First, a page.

The train crossing at Sherman Street in North Cambridge regains its status as a “quiet zone” for warning horns in September. (Photo: Marc Levy)

Sherman Street train track neighbors will return to relative peace Sept. 15, when a “quiet zone” is reinstated for the first time since June, ending the practice of horns sounding to warn of passing trains from dawn until after midnight.

Construction on the safety improvements required for the quiet zone are set to begin shortly after Labor Day and take around a week, said Joseph Barr, director of the city’s Traffic, Parking & Transportation Department on Friday.

“Three weeks until the horns stop sounding!” Barr tweeted.

The horns should have been sounding since 2006, when the area lost its “quiet zone” designation; the neighborhood was spared the noise only because of an oversight, according to Keolis, which runs the Massachusetts Bay Transit Authority’s commuter rail. The company discovered the dozen-year error during a federally requested audit.  

Thirty trains pass through the Fitchburg line commuter rail crossing every weekday, with each train blaring its horn for about 15 seconds. “While North Cambridge and Neighborhood 9 are bearing the brunt of this massive disruption, other neighbors up to one mile away have complained of the noise,” neighbors said in an online petition that looked to a similar situation in Medford in 2011 for a solution: Temporarily slowing the 79 mph trains so the horns don’t need to be used.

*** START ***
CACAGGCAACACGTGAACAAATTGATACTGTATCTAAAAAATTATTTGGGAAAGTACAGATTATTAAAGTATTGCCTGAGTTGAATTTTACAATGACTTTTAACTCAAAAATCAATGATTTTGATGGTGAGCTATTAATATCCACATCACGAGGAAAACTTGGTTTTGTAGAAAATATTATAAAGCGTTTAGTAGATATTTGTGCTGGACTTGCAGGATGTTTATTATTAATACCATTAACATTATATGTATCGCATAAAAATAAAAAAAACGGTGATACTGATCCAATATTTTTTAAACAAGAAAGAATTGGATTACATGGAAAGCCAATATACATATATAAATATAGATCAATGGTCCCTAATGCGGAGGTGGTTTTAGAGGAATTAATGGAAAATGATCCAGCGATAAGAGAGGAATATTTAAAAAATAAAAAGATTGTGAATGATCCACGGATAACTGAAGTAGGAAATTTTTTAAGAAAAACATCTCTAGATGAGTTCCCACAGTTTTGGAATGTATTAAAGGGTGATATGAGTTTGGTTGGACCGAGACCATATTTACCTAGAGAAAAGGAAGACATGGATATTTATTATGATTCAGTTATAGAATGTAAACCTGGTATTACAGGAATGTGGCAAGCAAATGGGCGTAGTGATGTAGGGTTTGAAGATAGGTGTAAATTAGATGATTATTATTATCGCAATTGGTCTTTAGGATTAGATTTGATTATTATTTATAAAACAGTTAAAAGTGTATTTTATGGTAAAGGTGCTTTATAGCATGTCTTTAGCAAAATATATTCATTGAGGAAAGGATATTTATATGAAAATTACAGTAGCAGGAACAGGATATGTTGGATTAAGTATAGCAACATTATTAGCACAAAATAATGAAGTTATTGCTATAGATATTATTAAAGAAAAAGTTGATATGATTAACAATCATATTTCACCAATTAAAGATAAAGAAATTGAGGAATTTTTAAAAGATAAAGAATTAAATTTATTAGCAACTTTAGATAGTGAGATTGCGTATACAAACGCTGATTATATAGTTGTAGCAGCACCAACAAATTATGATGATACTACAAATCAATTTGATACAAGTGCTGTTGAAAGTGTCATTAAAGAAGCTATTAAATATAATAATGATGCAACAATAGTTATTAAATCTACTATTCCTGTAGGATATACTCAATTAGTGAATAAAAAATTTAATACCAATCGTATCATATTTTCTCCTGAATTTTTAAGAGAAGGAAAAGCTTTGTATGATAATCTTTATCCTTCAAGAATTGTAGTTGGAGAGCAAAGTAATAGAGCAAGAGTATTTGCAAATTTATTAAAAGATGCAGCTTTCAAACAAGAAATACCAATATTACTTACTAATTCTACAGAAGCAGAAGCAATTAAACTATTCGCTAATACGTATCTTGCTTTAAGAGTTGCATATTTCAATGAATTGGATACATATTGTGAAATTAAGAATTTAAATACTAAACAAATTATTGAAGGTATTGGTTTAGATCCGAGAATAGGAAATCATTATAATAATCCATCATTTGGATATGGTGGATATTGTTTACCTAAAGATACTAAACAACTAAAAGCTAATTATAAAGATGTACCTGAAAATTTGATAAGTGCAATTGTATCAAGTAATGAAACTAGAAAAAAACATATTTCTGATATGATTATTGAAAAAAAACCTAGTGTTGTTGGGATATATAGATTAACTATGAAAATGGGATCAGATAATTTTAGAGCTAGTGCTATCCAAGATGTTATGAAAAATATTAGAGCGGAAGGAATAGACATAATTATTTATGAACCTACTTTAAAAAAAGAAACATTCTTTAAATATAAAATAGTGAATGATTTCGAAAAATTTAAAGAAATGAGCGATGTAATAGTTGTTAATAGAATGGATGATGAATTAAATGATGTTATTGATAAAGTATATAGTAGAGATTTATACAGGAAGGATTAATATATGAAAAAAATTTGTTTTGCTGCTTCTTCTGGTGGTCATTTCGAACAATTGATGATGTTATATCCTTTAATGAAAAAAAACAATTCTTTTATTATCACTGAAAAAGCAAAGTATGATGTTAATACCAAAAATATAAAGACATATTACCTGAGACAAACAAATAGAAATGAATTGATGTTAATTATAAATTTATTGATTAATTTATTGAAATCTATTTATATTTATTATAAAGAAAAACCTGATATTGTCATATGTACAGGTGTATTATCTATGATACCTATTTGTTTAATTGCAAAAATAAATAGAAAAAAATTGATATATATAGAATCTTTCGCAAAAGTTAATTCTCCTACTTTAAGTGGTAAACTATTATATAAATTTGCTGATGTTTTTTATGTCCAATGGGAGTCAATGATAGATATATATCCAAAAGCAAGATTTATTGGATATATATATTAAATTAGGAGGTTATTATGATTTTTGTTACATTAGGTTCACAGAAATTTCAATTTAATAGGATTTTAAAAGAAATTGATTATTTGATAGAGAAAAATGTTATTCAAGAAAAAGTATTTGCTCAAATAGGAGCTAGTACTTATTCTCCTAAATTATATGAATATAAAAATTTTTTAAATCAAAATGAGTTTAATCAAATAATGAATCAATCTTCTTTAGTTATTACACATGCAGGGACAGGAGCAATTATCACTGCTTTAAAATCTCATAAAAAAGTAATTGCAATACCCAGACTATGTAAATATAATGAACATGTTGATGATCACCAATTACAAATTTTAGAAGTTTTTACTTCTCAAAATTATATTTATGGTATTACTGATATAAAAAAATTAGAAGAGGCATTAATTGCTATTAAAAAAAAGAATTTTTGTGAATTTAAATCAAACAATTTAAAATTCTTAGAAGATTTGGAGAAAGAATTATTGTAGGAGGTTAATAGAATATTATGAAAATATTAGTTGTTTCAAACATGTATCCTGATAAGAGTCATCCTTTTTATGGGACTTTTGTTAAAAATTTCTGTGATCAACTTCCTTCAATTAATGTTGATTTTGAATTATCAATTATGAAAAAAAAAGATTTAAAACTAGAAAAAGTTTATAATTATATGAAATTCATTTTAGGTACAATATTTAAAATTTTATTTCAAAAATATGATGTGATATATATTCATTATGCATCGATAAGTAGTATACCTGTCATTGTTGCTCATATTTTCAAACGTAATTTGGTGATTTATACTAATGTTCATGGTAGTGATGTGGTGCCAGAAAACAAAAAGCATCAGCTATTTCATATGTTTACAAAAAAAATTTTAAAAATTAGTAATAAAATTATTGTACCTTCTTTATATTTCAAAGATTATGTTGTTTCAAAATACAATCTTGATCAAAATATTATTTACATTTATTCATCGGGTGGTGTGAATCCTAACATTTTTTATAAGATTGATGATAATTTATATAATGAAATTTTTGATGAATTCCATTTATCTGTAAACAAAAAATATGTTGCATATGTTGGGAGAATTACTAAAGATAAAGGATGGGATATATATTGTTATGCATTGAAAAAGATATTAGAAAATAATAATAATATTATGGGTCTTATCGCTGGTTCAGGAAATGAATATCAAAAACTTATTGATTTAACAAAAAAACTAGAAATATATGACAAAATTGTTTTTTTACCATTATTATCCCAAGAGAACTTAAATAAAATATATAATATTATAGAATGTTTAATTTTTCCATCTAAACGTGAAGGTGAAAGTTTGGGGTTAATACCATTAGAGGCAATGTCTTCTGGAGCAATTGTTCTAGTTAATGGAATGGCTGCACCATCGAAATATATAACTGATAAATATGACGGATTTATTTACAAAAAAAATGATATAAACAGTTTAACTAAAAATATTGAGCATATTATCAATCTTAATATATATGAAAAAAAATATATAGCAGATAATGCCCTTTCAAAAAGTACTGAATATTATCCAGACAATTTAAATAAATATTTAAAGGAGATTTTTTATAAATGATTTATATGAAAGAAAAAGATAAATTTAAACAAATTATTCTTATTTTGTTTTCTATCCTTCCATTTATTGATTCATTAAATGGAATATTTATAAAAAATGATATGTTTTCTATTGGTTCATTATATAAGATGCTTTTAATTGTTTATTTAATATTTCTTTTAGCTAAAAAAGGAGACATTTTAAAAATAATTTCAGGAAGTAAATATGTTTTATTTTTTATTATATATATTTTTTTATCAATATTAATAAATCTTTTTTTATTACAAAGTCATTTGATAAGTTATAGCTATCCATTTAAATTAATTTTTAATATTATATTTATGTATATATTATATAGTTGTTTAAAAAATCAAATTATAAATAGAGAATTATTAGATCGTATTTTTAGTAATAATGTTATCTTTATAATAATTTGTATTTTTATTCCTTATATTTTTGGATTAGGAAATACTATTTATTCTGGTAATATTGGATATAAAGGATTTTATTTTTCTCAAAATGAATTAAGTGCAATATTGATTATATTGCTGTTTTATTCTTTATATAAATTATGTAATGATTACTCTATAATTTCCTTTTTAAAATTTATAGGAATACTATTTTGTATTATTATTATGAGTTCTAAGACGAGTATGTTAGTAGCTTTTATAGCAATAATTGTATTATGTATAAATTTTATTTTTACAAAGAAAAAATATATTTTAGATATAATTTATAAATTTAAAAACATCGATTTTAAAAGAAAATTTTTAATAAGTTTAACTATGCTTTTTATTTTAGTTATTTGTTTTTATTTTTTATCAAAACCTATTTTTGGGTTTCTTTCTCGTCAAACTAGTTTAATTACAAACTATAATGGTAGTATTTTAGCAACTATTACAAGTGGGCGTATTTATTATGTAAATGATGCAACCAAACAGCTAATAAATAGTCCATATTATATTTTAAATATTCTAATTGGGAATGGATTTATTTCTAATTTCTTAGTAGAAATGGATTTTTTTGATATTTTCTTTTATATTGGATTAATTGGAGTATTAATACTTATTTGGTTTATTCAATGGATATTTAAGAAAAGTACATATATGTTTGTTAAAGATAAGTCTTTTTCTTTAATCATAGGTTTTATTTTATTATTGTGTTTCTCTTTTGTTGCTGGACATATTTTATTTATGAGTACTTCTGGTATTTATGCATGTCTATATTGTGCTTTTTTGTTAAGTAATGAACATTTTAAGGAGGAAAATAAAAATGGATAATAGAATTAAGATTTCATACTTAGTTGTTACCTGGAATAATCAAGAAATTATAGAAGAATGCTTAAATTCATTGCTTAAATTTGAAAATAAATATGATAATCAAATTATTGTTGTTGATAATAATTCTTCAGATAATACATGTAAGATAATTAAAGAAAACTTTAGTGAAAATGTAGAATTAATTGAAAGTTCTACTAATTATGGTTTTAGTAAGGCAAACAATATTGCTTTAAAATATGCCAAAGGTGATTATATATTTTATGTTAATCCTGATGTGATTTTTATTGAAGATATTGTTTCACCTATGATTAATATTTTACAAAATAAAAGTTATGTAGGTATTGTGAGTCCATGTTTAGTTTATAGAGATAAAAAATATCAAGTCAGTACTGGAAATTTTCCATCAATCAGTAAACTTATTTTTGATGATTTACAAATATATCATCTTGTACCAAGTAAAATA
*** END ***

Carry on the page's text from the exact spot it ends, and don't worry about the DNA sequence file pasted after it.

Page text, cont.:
The state rejected the idea, saying it would delay commuters, which left the neighbors with the noise until construction that will stop cars from driving around safety gates – initially to be done with hard plastic “Qwick Kurb” but now to be longer-lasting granite and concrete that can be laid in the same amount of time, Barr said.

Users of the tracks – the state’s MBTA; Keolis; and Pan Am Railways – got a 60-day period to comment, but “with the exception of Pan Am, the stakeholders had no comment,”  Barr’s department said in a post on a Web page put up by the city to keep residents up to date on the situation. “Pan Am’s comment letter offered a general objection all quiet zones, with no specific concerns about the Sherman Street crossing.”

“We do not feel that the generalized objection requires any changes to our plans or timeline for the quiet zone,” the site says.